Later on in my early teens, I first saw Pharrell on TV and I remember that made a huge impact on me to see a black male that was into skateboarding, fashion and producing music. It was very impactful especially since he wasn’t like any artist around at that time. If you were 50 Cent or wore Rocawear back then people would be like, ‘who’s this weird kid?’ which I really wasn’t ‘weird,’ I was just being myself. I wore a lot of brands people around me weren’t into, along with my extensive ear for music and art, so my Mum and Pharrell made me feel okay being me. I knew I had to do what’s in my own nature.
Why is art a part of your life?
My Mum sacrificed a lot for us. She was and is an artist herself, but she took a different career path, which she is also passionate about- but she had to make the switch in order to take care of myself and siblings. My parents divorced when I was pretty young and I’m the baby of the family. I stayed with my Mum so seeing her deal with so much- and still create paintings and design Anime or Dungeon and Dragons shirts for me was amazing. I ultimately do it as a by-part of her so she can live her dream as I live mine. Even though my parents divorced, I have a healthy and strong relationship with my Father as well; he is pretty creative musically and that is something I get from him also.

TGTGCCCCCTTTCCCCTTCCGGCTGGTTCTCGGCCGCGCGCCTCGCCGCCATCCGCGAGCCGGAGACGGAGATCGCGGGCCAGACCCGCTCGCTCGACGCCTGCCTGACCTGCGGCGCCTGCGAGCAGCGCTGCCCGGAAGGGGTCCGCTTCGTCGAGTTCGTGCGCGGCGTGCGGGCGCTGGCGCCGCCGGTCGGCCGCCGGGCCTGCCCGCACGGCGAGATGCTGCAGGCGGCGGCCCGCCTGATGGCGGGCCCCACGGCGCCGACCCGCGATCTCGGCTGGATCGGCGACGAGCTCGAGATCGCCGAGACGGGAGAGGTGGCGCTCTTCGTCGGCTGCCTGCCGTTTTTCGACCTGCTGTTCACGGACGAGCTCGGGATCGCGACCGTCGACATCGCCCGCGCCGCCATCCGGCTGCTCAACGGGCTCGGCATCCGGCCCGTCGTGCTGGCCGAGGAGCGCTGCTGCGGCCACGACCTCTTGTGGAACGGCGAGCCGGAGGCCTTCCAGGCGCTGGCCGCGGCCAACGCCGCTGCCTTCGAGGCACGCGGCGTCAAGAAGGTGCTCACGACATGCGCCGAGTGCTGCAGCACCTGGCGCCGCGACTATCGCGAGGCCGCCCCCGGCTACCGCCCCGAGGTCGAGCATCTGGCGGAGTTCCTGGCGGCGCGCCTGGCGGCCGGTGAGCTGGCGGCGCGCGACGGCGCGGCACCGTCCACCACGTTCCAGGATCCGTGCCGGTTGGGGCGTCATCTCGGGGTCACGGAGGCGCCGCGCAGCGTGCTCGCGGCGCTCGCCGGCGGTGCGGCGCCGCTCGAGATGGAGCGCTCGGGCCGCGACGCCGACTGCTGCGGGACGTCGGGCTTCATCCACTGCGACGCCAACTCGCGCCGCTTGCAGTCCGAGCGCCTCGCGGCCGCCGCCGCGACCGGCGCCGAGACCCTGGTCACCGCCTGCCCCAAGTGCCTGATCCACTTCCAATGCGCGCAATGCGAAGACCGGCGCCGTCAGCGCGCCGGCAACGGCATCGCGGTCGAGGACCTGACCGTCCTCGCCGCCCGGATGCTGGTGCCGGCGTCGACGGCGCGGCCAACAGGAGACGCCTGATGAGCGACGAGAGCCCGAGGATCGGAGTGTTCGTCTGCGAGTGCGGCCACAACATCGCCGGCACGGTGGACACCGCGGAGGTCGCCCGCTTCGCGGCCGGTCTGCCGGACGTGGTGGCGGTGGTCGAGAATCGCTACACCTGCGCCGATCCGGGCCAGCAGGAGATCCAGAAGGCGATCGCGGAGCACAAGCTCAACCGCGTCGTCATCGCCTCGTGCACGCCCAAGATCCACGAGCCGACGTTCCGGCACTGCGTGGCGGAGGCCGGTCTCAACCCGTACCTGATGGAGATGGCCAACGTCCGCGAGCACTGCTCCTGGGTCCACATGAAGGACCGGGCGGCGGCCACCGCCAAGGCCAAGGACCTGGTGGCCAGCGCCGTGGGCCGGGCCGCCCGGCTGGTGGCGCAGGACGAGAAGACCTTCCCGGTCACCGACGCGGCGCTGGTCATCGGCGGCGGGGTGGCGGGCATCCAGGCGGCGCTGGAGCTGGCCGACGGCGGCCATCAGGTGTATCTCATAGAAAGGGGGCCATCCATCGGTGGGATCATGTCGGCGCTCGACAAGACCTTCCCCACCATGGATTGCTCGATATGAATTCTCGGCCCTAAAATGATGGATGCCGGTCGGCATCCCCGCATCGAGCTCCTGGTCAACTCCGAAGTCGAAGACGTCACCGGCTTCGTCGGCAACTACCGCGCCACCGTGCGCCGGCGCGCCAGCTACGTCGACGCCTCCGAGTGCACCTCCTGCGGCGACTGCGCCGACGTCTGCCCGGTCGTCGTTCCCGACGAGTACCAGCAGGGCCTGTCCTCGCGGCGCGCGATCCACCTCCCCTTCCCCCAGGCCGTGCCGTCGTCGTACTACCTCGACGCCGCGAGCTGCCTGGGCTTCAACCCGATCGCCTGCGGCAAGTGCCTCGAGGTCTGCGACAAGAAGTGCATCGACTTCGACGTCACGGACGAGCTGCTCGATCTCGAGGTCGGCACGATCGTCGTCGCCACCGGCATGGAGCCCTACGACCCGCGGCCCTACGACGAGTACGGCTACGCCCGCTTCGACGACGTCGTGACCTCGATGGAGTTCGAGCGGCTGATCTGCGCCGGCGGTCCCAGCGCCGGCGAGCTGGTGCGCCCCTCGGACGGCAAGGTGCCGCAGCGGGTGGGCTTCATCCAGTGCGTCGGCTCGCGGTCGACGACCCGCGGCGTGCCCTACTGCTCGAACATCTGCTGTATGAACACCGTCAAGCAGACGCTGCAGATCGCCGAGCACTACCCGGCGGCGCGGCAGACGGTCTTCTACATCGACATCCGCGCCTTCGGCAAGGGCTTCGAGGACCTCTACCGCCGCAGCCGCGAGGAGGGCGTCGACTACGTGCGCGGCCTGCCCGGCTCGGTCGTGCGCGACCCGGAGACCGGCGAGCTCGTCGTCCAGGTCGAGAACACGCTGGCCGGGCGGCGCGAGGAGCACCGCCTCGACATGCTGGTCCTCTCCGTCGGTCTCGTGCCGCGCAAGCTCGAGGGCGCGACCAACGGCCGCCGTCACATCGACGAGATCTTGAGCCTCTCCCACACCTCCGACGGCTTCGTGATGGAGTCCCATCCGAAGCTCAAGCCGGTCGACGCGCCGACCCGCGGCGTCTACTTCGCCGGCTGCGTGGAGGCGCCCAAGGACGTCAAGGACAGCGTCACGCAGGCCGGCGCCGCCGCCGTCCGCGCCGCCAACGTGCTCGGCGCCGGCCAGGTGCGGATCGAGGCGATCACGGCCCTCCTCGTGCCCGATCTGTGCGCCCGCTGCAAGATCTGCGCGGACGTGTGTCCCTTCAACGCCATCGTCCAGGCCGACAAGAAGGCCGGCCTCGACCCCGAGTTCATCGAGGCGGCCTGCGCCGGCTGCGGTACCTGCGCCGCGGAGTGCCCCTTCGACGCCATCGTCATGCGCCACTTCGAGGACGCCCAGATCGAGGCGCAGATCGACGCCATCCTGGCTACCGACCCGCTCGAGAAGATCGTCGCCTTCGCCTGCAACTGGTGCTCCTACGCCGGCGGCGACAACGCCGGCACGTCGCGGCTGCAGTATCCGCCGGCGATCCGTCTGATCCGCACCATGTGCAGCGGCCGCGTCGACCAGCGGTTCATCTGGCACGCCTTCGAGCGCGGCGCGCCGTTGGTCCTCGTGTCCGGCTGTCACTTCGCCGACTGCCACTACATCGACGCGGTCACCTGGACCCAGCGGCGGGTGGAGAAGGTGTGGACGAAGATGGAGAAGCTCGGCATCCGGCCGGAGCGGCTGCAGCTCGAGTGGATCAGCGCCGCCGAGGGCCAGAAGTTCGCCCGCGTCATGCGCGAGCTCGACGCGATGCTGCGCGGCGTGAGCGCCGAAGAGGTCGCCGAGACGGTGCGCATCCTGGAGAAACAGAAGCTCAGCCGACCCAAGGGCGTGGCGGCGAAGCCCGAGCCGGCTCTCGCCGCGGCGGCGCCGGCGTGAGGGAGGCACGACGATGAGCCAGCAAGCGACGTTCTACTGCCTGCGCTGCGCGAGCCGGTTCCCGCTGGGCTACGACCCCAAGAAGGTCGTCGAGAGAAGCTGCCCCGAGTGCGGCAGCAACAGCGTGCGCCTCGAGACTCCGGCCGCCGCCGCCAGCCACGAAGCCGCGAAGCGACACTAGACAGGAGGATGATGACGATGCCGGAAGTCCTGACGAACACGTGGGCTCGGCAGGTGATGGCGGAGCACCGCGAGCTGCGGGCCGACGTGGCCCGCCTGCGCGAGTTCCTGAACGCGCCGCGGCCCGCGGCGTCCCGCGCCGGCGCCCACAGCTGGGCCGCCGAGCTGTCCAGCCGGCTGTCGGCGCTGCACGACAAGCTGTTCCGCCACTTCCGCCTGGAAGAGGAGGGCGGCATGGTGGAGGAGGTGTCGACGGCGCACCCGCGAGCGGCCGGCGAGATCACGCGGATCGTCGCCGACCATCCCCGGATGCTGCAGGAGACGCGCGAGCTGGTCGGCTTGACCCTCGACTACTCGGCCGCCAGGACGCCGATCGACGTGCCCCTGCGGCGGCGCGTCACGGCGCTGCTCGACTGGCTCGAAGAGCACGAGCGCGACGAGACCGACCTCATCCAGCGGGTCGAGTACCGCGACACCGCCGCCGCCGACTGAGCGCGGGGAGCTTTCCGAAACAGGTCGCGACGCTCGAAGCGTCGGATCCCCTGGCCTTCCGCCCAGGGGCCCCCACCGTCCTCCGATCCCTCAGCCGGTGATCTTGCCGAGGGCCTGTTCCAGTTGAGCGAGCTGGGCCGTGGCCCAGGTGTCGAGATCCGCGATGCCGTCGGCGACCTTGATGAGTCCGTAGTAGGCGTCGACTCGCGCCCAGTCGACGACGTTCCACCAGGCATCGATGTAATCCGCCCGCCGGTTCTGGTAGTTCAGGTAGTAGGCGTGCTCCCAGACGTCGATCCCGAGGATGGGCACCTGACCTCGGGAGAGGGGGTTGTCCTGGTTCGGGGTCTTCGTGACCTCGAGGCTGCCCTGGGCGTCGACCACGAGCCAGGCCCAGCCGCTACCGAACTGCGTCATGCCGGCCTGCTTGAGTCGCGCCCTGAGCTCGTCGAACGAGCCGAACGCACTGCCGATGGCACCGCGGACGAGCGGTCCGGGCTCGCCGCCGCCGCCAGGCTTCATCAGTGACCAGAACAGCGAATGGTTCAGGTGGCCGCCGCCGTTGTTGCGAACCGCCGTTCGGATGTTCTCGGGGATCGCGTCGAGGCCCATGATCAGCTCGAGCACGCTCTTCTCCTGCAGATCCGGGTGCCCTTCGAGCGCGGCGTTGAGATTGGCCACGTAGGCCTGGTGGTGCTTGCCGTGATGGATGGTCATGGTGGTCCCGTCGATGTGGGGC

How long have you lived in Detroit?
Born and raised here.
How does the city have any influence on your work or subject matter/style/approach?
From what I know from my family history and historic city events and landmarks, it’s my understanding this city was once creative gold. Artists all over the world used to travel here. I want to make work that. embodies the real soul of Detroit, not just the show-tunes of Downtown.
What concept or theme and medium are you most interested in currently?
Currently my focus is to bring the plight of being of color in the US to the forefront, as it often is- but I want to deliver the message from a different angle, which is why I paint and design my imagery in the way that I do. In my process, I mix imagined figures with redesigned images of historical events during the Civil Rights Movement. We often look ahead and not back in time, but while looking ahead, we often do not realize we may repeat the past- and that in part is designed by intention from the powers that be, or unintentionally by carrying on in this marathon life we lead.
What is it about graphic design or painting that is of most interest to you?
They are both equally important to me. I personally think in a design way- I like logos, certain color palettes and functionality of an idea or designing something. I also think design can be a statement if it is on a shirt, or billboard, or contour fashion. For me, painting is understanding everything about design, but making it more fluid.
What is the biggest challenge?
My biggest challenge is turning the key. There is plenty of things in business that I need to figure out or just don’t have at the moment, but will in due time. Also, getting into the places I know I should be displayed in because i have strong work and a voice which can often don’t land me where I know I should. Too many platforms will choose POC artwork that looks more European or easily digestible due to it looking like another artist, but with a POC twist.